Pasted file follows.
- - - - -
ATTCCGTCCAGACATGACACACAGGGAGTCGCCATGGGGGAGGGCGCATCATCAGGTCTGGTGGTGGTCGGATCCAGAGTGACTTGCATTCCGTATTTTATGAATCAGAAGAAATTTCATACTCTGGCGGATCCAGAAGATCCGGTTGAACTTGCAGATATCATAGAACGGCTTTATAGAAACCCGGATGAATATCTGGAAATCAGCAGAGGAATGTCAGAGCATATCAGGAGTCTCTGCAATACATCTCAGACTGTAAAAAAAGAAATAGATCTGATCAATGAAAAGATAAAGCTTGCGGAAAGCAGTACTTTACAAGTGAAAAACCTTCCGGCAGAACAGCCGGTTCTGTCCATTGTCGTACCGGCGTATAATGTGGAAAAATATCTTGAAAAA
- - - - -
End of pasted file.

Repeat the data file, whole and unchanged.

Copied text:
ATTCCGTCCAGACATGACACACAGGGAGTCGCCATGGGGGAGGGCGCATCATCAGGTCTGGTGGTGGTCGGATCCAGAGTGACTTGCATTCCGTATTTTATGAATCAGAAGAAATTTCATACTCTGGCGGATCCAGAAGATCCGGTTGAACTTGCAGATATCATAGAACGGCTTTATAGAAACCCGGATGAATATCTGGAAATCAGCAGAGGAATGTCAGAGCATATCAGGAGTCTCTGCAATACATCTCAGACTGTAAAAAAAGAAATAGATCTGATCAATGAAAAGATAAAGCTTGCGGAAAGCAGTACTTTACAAGTGAAAAACCTTCCGGCAGAACAGCCGGTTCTGTCCATTGTCGTACCGGCGTATAATGTGGAAAAATATCTTGAAAAA